Science shows a massive Marvel plot hole: Thanos couldn't have snapped with a glove

Nov 19, 2021
Originally published on December 14, 2021 1:40 pm

Updated November 23, 2021 at 11:02 AM ET

If you've ever seen the Marvel movie Avengers: Infinity War, you probably recall the scene where antagonist Thanos has all the Infinity Stones in his metal glove, and with a snap of his fingers he wipes out half of the population of the universe.

That scene sparked some off-camera drama at the Georgia Institute of Technology where biophysicist Saad Bhamla was skeptical about the realities of snapping with a glove on.

"I was like, no way can that Thanos snap with that Infinity Gauntlet," Bhamla says. "I bet, like, the softness of our skin has something to do with it."

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Bhamla co-authored a new study of finger snapping that was published last week by The Royal Society. He says the sound of snapping is fairly easy to explain.

"If I snap my fingers, the sound is originating when your finger actually slams into the fleshy part of your thumb or your hand," he says.

But Bhamla and his team wanted to know more about the physics involved, so they put sensors on their fingers and then snapped with rubber gloves on, with lotion on and with metal thimbles on their fingertips.

As they tested the different variables, they filmed high-speed video. After analyzing the footage, the scientists determined that skin to skin friction along with the compressibility of our fingers is key to generating the motion.

Which means it won't work in a metal glove. Sorry, Thanos. They also found that the whimsical ability of snapping is really, really fast.

"The angular accelerations are about 1.6 million degrees per second squared," Bhamla says.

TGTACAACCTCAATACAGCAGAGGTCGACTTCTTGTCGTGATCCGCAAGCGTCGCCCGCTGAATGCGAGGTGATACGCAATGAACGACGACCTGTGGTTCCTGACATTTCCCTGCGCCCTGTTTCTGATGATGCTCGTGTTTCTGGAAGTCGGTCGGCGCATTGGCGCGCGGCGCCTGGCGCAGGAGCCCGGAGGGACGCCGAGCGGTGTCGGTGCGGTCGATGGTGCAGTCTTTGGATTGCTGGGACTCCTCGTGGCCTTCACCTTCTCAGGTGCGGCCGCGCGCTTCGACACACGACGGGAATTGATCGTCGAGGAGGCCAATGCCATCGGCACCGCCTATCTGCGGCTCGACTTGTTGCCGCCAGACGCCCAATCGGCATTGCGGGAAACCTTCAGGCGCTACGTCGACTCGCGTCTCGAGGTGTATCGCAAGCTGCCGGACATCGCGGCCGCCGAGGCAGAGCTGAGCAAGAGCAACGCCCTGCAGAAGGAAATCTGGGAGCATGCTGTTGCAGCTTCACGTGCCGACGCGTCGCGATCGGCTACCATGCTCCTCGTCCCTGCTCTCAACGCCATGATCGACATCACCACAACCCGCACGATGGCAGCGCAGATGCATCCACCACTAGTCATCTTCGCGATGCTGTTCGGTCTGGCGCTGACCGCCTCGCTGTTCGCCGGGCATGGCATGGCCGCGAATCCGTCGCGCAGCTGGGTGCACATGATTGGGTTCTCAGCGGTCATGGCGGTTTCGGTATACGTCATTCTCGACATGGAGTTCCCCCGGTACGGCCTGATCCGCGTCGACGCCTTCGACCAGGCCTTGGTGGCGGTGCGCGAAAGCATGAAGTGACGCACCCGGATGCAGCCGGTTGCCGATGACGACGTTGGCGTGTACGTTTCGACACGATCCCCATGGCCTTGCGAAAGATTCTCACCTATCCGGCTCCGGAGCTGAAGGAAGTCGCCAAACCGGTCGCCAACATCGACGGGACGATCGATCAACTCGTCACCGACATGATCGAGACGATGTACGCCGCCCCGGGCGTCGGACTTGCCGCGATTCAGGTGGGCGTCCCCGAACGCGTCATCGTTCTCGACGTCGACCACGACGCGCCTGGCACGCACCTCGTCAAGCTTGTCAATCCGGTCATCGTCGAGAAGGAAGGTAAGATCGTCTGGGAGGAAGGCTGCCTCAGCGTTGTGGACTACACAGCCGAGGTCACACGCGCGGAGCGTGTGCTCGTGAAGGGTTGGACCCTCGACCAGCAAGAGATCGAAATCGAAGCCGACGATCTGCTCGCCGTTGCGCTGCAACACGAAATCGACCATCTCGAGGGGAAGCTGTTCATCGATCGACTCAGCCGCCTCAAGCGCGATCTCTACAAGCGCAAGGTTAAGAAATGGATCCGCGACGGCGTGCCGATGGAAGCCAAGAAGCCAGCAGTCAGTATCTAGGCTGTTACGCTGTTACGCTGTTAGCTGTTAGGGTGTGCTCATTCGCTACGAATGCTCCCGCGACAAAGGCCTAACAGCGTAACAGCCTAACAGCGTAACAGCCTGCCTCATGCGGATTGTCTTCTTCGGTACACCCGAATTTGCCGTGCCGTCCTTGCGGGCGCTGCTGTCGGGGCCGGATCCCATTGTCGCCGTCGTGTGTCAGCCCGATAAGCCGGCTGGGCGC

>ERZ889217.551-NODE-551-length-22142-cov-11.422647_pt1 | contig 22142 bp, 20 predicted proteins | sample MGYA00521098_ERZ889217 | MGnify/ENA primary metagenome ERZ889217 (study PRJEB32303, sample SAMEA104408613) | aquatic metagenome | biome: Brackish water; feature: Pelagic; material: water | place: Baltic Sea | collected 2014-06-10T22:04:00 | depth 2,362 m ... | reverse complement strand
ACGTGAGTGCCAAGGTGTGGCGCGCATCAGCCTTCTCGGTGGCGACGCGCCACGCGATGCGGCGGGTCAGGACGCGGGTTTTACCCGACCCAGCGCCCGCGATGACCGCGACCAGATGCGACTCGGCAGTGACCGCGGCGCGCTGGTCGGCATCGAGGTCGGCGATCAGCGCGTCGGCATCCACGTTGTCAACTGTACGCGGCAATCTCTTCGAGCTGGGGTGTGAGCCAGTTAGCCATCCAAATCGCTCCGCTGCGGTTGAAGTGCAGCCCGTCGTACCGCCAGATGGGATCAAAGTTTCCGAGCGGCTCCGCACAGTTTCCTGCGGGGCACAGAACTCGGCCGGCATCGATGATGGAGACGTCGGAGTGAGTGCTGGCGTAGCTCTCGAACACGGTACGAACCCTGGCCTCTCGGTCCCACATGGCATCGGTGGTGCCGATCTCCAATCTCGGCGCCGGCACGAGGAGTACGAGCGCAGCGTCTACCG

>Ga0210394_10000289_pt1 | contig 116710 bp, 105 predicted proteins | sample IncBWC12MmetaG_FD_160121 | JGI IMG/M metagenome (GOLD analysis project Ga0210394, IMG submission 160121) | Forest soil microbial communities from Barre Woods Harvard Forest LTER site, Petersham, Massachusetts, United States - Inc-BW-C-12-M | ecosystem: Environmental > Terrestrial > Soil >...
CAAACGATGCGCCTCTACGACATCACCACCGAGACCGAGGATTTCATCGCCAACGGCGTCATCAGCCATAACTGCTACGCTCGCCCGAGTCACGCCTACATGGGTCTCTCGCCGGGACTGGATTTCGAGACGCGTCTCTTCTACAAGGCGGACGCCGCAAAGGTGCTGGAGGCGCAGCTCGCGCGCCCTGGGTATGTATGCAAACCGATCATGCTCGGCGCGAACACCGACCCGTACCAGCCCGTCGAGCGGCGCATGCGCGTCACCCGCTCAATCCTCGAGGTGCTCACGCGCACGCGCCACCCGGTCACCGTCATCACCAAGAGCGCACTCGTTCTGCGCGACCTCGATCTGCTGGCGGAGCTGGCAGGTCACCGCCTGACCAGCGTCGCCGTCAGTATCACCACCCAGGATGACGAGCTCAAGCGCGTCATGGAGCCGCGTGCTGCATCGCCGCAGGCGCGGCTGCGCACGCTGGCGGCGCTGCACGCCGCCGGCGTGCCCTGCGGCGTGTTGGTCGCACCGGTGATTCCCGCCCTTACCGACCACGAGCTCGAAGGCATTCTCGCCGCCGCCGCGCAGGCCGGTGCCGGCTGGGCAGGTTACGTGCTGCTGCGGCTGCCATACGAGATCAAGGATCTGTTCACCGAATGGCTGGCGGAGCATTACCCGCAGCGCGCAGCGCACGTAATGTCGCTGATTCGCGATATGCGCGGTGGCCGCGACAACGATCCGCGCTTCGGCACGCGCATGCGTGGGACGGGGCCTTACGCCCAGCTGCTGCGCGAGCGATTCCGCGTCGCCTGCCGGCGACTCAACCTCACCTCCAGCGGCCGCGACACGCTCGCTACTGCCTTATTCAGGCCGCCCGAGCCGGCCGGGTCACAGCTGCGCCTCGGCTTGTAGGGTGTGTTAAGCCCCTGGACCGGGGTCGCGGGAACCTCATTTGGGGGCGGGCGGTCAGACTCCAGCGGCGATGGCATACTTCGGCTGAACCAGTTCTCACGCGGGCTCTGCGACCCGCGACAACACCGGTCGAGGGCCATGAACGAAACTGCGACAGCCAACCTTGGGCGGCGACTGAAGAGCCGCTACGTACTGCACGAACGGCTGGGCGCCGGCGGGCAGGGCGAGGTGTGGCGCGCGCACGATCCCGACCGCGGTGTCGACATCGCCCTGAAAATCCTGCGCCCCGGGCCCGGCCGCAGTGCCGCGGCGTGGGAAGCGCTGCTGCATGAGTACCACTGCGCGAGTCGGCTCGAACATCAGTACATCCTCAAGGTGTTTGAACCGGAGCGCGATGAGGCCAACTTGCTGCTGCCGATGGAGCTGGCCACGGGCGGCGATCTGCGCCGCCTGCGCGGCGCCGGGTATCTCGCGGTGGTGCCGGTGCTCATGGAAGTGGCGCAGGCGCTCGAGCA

That's about 20 times faster than the blink of an eye, and even faster than the arm movement of a pro baseball pitcher, which, Bhamla says, was considered one of the fastest rotational motions a human body is capable of — until now that is.

"Us, you know, these scientists who are by no means any athletes — we barely go to the gym — and we are snapping our fingers and breaking the records of these professional athletes," Bhamla says.

So perhaps it's time to retire the saying "faster than the blink of an eye," and start using "faster than the snap of a finger."

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AILSA CHANG, HOST:

If you've ever seen the Marvel movie "Avengers: Infinity War," you might recall this scene where - OK, spoil alert - evil villain Thanos has all the Infinity Stones in his metal glove.

(SOUNDBITE OF FILM, "AVENGERS: INFINITY WAR")

JOSH BROLIN: (As Thanos) You should have gone for head.

CHANG: And with a snap of his fingers...

(SOUNDBITE OF EXPLOSION)

CHANG: He decimates half the universe.

MARY LOUISE KELLY, HOST:

Well, that scene sparked some off-camera drama at the Georgia Institute of Technology.

SAAD BHAMLA: And I was like, no way can that Thanos snap with that Infinity Gauntlet. I bet, like, the softness of our skin has something to do with it.

KELLY: That is biophysicist Saad Bhamla, co-author of a new study of finger snapping. It was published this week by the Royal Society. The sound, he says, is fairly easy to explain.

BHAMLA: So if I snap my fingers (snapping), the sound is originating when your finger actually slams into the fleshy part of your thumb or your hand.

CHANG: But Bhamla and his team wanted to know more about the physics involved, so they put sensors on their fingers and then snapped with rubber gloves on or lotion or with metal thimbles on their fingertips.

KELLY: All the while, they filmed high-speed video. After analyzing the footage, the scientists determined that skin to skin friction along with the compressibility of our fingers is key to generating the motion.

CHANG: Meaning it won't work in a metal glove. Sorry, Thanos. They also found that this whimsical ability (snapping) is really, really fast.

BHAMLA: The angular accelerations are about 1.6 million degrees per second squared. And I was like, wait a minute, that's really fast.

KELLY: Really fast - like 20 times faster than the blink of an eye. It is even faster than the arm movement of a pro baseball pitcher.

BHAMLA: And that was considered kind of one of the fastest motions, rotational motions the human body could do.

KELLY: Well, it was considered until now.

BHAMLA: Us, you know, these scientists who are by no means any athletes - we barely go to the gym - and we are snapping our fingers and breaking the records of these professional athletes.

CHANG: So perhaps it's time to retire faster than the blink of an eye.

KELLY: Yeah, I'm going to go with faster than the snap of a finger, Ailsa. I like it. (Snapping).

CHANG: Wooo (ph).

(LAUGHTER) Transcript provided by NPR, Copyright NPR.